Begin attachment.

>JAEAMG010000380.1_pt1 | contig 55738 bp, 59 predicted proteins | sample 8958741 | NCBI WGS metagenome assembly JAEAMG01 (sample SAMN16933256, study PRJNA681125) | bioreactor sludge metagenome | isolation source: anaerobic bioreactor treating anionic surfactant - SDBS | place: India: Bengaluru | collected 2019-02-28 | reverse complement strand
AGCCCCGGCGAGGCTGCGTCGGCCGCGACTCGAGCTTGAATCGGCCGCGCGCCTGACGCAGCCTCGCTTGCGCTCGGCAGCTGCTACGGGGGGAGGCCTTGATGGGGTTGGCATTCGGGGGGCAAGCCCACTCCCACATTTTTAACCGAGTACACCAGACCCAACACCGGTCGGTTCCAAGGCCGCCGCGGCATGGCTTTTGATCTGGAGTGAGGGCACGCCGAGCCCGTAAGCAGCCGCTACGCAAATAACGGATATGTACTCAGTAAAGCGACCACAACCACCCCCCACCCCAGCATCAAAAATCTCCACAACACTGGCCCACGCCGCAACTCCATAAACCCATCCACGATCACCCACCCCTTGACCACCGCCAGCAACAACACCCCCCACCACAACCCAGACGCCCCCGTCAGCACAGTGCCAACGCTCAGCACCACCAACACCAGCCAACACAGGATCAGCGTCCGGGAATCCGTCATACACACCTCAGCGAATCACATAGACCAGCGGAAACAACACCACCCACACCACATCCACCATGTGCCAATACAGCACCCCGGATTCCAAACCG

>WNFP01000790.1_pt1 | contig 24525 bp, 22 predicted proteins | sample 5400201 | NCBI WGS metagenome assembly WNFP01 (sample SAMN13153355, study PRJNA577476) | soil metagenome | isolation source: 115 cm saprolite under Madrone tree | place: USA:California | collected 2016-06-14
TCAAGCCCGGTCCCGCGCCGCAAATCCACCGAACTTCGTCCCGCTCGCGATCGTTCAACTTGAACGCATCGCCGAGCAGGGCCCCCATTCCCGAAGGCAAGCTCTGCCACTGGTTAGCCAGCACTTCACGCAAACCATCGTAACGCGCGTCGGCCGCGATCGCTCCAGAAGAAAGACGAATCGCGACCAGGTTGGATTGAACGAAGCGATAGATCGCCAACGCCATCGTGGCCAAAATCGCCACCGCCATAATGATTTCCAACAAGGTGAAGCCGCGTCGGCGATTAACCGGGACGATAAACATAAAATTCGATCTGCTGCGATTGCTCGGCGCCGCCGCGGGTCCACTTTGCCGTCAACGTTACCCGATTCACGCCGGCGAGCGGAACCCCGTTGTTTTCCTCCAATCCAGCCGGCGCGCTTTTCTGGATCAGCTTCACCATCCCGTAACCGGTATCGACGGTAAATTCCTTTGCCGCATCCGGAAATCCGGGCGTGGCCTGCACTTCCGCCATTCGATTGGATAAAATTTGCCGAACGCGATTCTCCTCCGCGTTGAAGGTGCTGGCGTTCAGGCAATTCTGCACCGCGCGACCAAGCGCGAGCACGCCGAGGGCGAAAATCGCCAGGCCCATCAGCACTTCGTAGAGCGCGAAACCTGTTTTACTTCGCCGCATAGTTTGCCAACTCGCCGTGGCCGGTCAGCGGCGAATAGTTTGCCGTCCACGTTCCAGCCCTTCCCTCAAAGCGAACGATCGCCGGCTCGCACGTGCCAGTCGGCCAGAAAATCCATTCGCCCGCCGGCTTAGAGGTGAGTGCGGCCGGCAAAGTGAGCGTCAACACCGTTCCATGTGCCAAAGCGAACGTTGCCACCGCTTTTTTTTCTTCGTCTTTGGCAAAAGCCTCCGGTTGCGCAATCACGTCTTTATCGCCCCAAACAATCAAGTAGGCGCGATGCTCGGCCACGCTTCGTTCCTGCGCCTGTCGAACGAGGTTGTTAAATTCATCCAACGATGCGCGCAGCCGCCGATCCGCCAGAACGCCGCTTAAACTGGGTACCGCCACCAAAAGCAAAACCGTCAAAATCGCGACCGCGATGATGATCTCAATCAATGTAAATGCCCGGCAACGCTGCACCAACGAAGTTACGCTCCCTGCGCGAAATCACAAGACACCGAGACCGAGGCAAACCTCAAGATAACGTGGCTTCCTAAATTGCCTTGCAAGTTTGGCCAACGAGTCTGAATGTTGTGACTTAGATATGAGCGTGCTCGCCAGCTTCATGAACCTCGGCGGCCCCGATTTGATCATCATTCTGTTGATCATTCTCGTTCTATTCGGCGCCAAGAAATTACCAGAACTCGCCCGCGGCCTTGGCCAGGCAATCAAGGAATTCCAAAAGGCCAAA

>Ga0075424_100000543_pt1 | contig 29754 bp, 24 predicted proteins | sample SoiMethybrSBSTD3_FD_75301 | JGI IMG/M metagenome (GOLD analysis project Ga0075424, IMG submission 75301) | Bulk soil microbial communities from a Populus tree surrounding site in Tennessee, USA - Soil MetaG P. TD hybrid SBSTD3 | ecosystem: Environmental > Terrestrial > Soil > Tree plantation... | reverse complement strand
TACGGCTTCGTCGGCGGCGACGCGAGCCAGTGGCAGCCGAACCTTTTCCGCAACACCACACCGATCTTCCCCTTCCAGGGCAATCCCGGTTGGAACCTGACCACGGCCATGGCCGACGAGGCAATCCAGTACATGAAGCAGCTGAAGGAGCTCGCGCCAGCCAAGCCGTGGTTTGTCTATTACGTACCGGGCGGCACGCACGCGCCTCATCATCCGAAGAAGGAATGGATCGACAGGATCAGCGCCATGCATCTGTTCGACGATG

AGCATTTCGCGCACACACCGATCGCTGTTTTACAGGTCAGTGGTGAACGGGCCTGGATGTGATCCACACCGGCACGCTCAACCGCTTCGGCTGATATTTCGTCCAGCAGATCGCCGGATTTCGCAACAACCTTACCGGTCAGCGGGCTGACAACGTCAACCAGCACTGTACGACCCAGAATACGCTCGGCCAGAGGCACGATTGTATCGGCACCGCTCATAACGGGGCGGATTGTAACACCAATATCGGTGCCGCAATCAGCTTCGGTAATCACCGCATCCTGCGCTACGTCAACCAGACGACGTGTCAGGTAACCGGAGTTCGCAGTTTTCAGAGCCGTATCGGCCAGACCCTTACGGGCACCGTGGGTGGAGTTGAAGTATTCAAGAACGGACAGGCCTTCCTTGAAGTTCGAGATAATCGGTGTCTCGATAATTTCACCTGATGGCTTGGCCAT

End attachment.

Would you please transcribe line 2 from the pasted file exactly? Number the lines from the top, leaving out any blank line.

AGCCCCGGCGAGGCTGCGTCGGCCGCGACTCGAGCTTGAATCGGCCGCGCGCCTGACGCAGCCTCGCTTGCGCTCGGCAGCTGCTACGGGGGGAGGCCTTGATGGGGTTGGCATTCGGGGGGCAAGCCCACTCCCACATTTTTAACCGAGTACACCAGACCCAACACCGGTCGGTTCCAAGGCCGCCGCGGCATGGCTTTTGATCTGGAGTGAGGGCACGCCGAGCCCGTAAGCAGCCGCTACGCAAATAACGGATATGTACTCAGTAAAGCGACCACAACCACCCCCCACCCCAGCATCAAAAATCTCCACAACACTGGCCCACGCCGCAACTCCATAAACCCATCCACGATCACCCACCCCTTGACCACCGCCAGCAACAACACCCCCCACCACAACCCAGACGCCCCCGTCAGCACAGTGCCAACGCTCAGCACCACCAACACCAGCCAACACAGGATCAGCGTCCGGGAATCCGTCATACACACCTCAGCGAATCACATAGACCAGCGGAAACAACACCACCCACACCACATCCACCATGTGCCAATACAGCACCCCGGATTCCAAACCG